The West's poisonous legacy

In Britain, depleted uranium is treated as a hazard. In Iraq, it still lies in the soil. By Robert Fisk
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The Independent Online
ACROSS the sands of southern Iraq, the residue of Allied depleted uranium (DU) shells lies untreated in the soil. But in Britain, the Government goes to enormous lengths to protect its people from the results of test firing the very weapons suspected of causing an increase in cancers among Iraqi children.

A Government document, published almost six months ago but virtually ignored, reveals that test-firing of DU shells in Britain is carried out into an open-sided concrete building called the "tunnel" and that radioactive residues are washed off, sealed in cement and transported to Cumbria for disposal.

Iraqi doctors have long suspected that the children suffering from a four-fold increase in cancer in the south of the country - revealed in The Independent on 4 March - contracted their sickness from the Allied use of depleted uranium shells in the 1991 war. Tens of thousands of these projectiles were fired at the Iraqis in February 1991 in the fields south of the city of Basra, the fertile lands from which millions of Iraqis acquire their food. Many of the children dying of leukemia and lymphoma cancer were not even born when the war took place.

There has been no attempt by the US or Britain to find out the cause of the cancer outbreaks in Iraq, though US veterans' groups suspect DU shells, made of hard alloys which are tougher than tungsten and which ignite inside armoured vehicles, are responsible for thousands of cases of "Gulf War Syndrome" (including lymphoma cancers) among American soldiers who fought in the war. The US National Gulf Resource Centre says40,000 US servicemen may have been exposed to depleted uranium dust on the battlefields. Tony Flint, acting chairman of the British Gulf War Veterans' and Families' Association says the same shells could be responsible for the death of 30 British veterans.

A review of the Ministry of Defence's radioactive waste and management practices, published by the Department of the Environment in December last year, however, shows government specialists here take the risk of contamination more seriously than imagined. According to the report by the Radioactive Waste Management Advisory Committee, depleted uranium shells tested at the range at Eskmeals, on the Cumbrian coast, are fired into a special tunnel fitted with a filtered extract system and pressure- washed with water to avoid contamination.

"The washings are transferred to collecting tanks for eventual disposal in cemented drums to Drigg," the report says. If the DU shell is fixed into armour plate, then the plate itself is sent to Drigg for disposal. So concerned are the British authorities about health hazards from DU shells that an on-site health physics laboratory exists to monitor the workforce on the Eskmeals firing range. The Department of the Environment report says firings involving uranium have been going on at the range since 1981, and "just over 90 per cent of the total weight of the shells has been recovered". On 1991 Gulf War battlefields, not a single attempt was made to recover contaminated residues.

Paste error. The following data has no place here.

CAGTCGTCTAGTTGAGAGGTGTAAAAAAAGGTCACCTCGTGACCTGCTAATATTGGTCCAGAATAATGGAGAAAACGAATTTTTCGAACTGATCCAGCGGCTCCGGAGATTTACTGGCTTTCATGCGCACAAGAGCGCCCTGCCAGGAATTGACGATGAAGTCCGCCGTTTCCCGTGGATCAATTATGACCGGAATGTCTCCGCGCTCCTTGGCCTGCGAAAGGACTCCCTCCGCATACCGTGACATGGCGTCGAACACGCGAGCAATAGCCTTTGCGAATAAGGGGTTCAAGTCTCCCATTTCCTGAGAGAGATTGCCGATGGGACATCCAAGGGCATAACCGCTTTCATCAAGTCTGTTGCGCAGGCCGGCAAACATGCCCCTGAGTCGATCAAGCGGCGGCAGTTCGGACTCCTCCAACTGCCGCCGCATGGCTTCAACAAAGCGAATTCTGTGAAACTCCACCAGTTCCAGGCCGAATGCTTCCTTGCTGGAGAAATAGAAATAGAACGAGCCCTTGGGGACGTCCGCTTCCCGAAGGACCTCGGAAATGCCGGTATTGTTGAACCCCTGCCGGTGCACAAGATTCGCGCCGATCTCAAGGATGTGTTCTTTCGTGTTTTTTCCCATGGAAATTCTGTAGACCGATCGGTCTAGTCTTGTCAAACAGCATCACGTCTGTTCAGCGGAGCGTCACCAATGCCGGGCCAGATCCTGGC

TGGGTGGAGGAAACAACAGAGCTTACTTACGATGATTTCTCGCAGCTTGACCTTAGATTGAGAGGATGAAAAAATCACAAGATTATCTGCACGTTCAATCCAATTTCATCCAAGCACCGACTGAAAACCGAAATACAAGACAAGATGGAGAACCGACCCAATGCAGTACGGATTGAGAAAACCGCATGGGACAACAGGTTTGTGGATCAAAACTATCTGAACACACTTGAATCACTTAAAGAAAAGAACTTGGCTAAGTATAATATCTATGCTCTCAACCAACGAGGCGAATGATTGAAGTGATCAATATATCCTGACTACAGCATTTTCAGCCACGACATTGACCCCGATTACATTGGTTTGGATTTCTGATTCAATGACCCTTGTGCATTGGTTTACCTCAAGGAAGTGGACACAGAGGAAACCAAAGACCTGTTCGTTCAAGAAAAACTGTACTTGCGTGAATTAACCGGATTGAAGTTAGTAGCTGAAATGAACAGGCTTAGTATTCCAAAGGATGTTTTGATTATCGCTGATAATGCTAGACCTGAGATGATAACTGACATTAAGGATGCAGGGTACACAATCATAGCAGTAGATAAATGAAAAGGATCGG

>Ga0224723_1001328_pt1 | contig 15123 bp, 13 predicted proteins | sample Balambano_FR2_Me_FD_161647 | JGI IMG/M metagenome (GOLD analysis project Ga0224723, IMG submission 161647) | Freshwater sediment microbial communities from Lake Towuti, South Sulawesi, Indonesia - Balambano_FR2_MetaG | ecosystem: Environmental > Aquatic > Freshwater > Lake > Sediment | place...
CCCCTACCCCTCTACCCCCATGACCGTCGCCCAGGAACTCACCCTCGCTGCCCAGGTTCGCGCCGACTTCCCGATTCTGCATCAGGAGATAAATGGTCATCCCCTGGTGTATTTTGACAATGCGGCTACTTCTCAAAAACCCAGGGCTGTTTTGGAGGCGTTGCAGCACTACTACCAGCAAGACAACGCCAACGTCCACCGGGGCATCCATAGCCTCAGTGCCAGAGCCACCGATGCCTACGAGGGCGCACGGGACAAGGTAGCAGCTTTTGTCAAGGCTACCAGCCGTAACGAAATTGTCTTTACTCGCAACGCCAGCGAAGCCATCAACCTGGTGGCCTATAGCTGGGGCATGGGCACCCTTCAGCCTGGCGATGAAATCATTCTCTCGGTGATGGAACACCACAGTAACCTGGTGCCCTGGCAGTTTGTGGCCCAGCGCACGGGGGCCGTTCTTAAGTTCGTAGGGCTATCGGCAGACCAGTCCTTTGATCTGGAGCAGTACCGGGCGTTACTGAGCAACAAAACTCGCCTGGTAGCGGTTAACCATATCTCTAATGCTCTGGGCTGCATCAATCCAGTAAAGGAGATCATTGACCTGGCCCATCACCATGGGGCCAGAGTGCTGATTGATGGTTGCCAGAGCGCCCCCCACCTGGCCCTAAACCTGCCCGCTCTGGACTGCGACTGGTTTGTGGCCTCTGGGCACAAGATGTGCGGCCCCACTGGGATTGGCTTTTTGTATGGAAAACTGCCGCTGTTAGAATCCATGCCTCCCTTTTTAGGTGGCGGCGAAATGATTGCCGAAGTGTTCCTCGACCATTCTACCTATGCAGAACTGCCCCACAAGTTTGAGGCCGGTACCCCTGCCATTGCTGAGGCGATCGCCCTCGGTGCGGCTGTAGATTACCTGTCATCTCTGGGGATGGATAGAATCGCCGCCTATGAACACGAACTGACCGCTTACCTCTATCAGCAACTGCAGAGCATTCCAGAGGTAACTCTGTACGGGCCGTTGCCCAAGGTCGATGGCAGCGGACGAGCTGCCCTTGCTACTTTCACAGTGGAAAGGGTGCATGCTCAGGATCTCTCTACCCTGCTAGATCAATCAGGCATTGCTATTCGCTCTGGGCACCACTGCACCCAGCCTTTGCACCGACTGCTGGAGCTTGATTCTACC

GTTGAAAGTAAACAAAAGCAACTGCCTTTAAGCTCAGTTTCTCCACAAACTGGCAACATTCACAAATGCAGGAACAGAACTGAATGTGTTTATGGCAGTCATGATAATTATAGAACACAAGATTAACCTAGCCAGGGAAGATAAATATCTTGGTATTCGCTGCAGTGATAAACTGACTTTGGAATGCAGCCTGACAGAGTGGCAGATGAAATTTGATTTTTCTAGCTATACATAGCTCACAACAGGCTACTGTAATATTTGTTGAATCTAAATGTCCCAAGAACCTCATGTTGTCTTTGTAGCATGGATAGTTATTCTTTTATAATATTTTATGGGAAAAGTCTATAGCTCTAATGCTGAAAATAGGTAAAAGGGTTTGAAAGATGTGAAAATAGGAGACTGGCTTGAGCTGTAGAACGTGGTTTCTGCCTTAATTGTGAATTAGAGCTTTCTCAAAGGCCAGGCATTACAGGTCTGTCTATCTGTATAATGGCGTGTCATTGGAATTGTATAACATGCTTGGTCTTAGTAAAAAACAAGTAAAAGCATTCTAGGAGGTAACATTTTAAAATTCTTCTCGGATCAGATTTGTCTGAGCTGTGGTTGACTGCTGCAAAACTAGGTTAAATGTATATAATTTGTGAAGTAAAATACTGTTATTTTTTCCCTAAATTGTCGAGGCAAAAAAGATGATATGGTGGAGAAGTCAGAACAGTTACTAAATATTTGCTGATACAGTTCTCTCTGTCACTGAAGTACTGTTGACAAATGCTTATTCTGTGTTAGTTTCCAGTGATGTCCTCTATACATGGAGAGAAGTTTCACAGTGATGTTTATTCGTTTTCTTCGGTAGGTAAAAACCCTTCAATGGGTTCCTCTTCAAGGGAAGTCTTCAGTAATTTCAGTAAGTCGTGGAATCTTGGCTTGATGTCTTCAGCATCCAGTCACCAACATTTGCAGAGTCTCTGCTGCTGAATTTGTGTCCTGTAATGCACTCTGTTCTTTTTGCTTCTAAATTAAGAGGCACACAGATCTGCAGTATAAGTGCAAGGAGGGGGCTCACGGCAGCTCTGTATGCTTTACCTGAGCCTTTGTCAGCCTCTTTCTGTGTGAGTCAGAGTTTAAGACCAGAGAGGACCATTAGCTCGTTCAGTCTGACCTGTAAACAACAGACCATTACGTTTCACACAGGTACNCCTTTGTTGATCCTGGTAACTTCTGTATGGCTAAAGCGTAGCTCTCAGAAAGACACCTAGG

The Eskmeals range possesses seven high-volume air samplers and 1,000 samples are taken annually. A special sampler operates to check what the document calls "the critical group within the public [sic] ... identified as those living in Monk Moors". Depleted uranium shells are also test- fired at Kirkcudbright in Scotland where 1.5 tonnes of the projectiles are targeted every year into the Solway Firth. The shells, the report says alarmingly, "remain on the sea bed where they will corrode with time to form an insoluble sludge composed of hydrated uranium oxide ... Unsuccessful attempts were made in 1993 to recover some of these shells in order to assess their corrosion state." A small amount of depleted uranium waste also occurs at the Defence Evaluation and Research Agency's site at Fort Halstead in Kent disposed of, like the contamination at Eskmeals, to Drigg in Cumbria.

According to another American Gulf veterans' association, Swords to Plowshares, when a depleted uranium shell strikes armour, up to 70 per cent of the round burns, scattering radioactive and chemically toxic dust in and around the target.

The group quotes a US army report as stating that "aerosol DU exposures to soldiers on the battlefield could be significant with potential radiological and toxicological effects ... short-term effects of high doses can result in death, while long-term effects of low doses have been implicated in cancer". A 1993 US General Accounting Office report stated that American soldiers of the 144th Supply Company of the National Guard were never told of radiation hazards when ordered to recover US military vehicles in the Gulf that were the victim of "friendly fire" attacks using depleted uranium projectiles.

Western evidence is, thus, beginning to bear out the claim by Iraqi doctors that the residues of Allied DU shells may be a grave health hazard on the Gulf War battlefields. Almost all farm produce consumed by residents of Basra is grown in lands in which thousands of depleted uranium shells were fired. When The Independent visited the area in February, local farmers complained of high levels of cancer in their families.

The effectiveness of armour-piercing ammunition principally depends on its density of the material from which is it manufactured, and the British government report says depleted uranium shows "significant performance advantages over other metals". Which is not much comfort to Iraqi cancer sufferers, or Gulf War veterans.